Like most people, your home is likely your largest and most valuable investment and asset. A good, comprehensive home insurance policy is one of...
June 5th, 2019Ways to protect your livestock
As a farmer, your livestock is one of your most important investments. You sink countless hours and dollars into raising and nurturing your livestock. If you lose one in an accident or from a predator, it has a significant impact on your farm.
From losing hours on hours of time spent raising the animal to now having a smaller herd that will reduce your farm’s income and output of products, protecting your livestock is a top priority.
To protect your livestock from harm, be sure to take a variety of precautionary measures. Here are some tips to keep them safe.
Enlist a guardian animal
Some animals are protective by nature. Dogs, donkeys, and llamas act as great guardian animals for your livestock. Some animals are aggressive when their herd is threatened and others opt for the run-away method. The first make great guardians while the second become sport for predators.
Dogs, donkeys, and llamas will run towards predators, such as foxes and coyotes, and kick, paw and bite them to protect their herd. Most medium size predators will be scared by this behaviour and will think that it’s too risky to attempt an attack.
Most likely one of the most common guardian animals, dogs are natural pack animals. They will alert the herd, and you, of anything out of the ordinary and attack when the herd is threatened.
Since dogs are natural pack animals, it’s easy to train them as guardians. They’re very effective against small-medium predators such as foxes and coyotes. They could even startle a bear or other large predators.
These guardian animals take more effort to train, but are the cheapest to maintain in the long run. It’s best to begin the bonding process with the herd and the donkey at around 4-6 weeks old. This will give them enough time to adjust and associate themselves with the herd.
Donkeys are effective in open pastures up to around 600 acres in size. They consume the same food as your regular herd and will stubbornly protect your herd from threats it detects. Because they’re technically prey animal, they’re not as effective against larger predators such as mountain lions, wolves, and bears.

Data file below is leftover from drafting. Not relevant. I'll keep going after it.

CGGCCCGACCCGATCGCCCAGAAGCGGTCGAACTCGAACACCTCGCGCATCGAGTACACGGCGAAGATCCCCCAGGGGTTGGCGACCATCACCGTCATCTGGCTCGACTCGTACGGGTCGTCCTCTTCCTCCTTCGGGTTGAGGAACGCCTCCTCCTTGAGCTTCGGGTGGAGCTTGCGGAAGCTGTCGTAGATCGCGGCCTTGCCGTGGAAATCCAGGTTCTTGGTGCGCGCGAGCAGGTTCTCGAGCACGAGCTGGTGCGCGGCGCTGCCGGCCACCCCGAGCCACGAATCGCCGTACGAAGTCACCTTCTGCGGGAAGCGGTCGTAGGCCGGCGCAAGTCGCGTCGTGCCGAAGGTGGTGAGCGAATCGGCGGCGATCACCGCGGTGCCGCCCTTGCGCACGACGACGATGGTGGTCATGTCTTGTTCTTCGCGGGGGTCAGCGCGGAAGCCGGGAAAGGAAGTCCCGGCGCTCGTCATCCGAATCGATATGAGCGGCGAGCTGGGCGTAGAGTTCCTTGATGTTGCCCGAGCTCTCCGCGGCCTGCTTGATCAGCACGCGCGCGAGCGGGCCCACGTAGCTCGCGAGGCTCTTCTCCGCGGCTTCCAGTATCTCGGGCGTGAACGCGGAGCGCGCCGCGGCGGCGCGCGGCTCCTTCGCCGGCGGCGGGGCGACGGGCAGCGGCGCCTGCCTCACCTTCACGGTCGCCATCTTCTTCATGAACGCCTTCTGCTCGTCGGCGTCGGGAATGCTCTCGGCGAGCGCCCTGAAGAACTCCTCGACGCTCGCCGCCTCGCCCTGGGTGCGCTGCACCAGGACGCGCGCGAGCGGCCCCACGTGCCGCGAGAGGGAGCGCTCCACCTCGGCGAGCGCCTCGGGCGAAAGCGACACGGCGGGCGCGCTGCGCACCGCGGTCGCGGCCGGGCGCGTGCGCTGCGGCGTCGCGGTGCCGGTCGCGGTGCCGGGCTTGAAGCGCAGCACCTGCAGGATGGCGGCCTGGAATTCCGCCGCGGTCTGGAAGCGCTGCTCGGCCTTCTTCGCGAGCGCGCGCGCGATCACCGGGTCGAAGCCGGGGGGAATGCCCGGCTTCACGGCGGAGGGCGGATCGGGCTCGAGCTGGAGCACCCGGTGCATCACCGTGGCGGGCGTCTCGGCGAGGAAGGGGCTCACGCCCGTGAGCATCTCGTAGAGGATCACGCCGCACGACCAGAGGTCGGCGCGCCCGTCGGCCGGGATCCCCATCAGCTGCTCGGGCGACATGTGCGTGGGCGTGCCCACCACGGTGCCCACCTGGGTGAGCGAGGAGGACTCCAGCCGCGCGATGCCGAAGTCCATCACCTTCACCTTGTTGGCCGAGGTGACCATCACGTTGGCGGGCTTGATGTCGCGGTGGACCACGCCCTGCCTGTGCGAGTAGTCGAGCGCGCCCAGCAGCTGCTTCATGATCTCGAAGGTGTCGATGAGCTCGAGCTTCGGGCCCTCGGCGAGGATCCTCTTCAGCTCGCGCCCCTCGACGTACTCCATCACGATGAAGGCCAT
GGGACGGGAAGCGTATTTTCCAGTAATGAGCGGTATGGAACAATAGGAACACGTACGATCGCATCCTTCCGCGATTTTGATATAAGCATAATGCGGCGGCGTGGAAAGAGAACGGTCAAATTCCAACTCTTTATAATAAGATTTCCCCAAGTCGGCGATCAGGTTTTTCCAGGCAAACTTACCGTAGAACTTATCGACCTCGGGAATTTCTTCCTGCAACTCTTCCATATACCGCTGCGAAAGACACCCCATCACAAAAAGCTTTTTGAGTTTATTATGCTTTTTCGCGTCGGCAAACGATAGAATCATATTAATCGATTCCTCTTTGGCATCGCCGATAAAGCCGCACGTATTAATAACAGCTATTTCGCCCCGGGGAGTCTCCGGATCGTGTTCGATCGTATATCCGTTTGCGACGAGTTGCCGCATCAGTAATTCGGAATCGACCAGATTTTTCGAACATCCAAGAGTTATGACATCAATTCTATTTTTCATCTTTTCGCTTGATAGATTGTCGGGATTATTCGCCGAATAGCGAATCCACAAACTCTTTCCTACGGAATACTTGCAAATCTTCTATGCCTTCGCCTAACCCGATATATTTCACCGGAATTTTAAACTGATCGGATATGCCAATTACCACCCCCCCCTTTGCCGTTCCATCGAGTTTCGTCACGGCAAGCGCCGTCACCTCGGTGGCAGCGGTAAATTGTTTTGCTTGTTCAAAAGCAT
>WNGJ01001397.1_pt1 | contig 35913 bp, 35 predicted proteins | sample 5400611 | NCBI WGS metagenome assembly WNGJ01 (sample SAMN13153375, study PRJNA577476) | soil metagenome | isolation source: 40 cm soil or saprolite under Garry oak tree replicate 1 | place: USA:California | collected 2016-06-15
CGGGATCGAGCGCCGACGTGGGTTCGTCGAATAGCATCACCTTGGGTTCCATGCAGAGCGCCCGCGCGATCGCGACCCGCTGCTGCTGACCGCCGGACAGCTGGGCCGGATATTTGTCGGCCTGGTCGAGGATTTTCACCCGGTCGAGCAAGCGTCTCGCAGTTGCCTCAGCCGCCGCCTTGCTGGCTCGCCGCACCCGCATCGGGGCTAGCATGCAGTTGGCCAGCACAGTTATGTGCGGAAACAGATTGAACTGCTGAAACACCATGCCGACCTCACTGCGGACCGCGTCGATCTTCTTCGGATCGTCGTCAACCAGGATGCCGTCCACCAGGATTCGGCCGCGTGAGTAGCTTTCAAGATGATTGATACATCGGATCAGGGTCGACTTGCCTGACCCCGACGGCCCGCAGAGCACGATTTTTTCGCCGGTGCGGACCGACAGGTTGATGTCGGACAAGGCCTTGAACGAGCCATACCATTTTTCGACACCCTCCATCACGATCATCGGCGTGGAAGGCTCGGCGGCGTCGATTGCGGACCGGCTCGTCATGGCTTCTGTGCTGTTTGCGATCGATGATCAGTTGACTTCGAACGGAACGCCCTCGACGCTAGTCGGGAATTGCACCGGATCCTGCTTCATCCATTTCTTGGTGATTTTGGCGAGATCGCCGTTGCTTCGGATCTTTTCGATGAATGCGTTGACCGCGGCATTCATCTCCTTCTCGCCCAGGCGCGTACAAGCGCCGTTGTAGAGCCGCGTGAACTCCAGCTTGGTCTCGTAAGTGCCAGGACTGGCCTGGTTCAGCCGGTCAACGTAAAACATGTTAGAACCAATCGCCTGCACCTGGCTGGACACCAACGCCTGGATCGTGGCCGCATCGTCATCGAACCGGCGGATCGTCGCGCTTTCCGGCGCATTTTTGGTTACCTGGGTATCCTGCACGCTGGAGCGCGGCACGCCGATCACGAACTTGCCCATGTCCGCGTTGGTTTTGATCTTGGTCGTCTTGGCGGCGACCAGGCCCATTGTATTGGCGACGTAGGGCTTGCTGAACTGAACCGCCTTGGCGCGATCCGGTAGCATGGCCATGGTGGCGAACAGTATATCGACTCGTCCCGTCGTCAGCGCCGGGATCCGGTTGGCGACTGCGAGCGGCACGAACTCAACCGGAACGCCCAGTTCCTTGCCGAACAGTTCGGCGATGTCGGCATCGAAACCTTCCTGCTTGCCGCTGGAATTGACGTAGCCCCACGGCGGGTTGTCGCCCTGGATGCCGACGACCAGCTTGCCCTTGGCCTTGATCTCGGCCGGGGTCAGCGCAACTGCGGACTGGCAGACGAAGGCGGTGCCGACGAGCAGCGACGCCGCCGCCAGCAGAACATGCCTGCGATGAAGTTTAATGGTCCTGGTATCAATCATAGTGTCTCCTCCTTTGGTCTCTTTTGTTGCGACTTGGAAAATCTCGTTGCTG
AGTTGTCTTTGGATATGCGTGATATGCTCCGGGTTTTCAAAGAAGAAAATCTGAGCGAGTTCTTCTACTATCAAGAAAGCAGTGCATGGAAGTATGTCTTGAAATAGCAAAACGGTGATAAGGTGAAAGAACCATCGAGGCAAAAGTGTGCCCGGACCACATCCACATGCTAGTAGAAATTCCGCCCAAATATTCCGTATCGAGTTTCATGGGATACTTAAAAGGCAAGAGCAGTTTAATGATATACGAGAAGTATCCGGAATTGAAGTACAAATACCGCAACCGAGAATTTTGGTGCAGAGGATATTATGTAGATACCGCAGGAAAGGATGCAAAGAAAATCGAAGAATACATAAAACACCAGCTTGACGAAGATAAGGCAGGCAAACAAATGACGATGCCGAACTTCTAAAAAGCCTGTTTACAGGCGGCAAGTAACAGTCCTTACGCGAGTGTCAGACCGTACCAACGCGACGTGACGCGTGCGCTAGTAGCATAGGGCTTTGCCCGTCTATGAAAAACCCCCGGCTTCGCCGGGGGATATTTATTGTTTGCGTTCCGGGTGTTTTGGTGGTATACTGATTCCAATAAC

Younger llamas only need a few days to adjust to a new herd. They’re quite aggressive when threatened and thrive in smaller pastures. Not all llamas are natural guardians and you will need to know the personality of your llama, as with any animal, to determine the course of training.
While the guardian llama will chase, paw, kick, and make noise, they’re unique in one strategy to deter predators — the infamous llama spit. With the other behaviours combined, the llama can startle predators enough to safeguard the herd.
Protect chickens from birds of prey
One predator that can completely ruin your flock of chickens are hawks. They can swoop in and snag one in a heartbeat. A strategy to counter these birds is to attach fishing line to the top of the enclosure and make a web. Hawks have extremely keen eyesight and they will see the fishing line as a threat if they hit it.
Another way to protect a flock of chickens is by adding a rooster into the mix. This will keep you aware if anything out of the ordinary happens. Roosters have been known to claw and peck predators while making plenty of noise. This alarm can give you a head chance on the predator before it claims one of your chickens.
Have pigs on your land
Perhaps you already have pigs or you might be on the fence about getting some. One reason to at least consider acquiring some pigs is that they’re a deterrent for predators, because the smell of pigs is not appealing to predators.
There are still wild boars out there and predators know it. They know to avoid wild boars and, since pigs are quite similar, this can be enough to keep predators away. Having pigs on your farm could indirectly save your other livestock.
Of course fencing is your first line of defence. If predators cannot reach your livestock, then your livestock is safe. For smaller to medium predators, be sure to have a fence with woven wire and smaller gaps. Electric fences work very well by discouraging predators from coming any closer.
Be sure to check on your fence and maintain it if you see evidence of predators’ attempts to get in such as digging and bent wires. Find out what predators are in your area and what strategies you can use to keep predation at a minimum.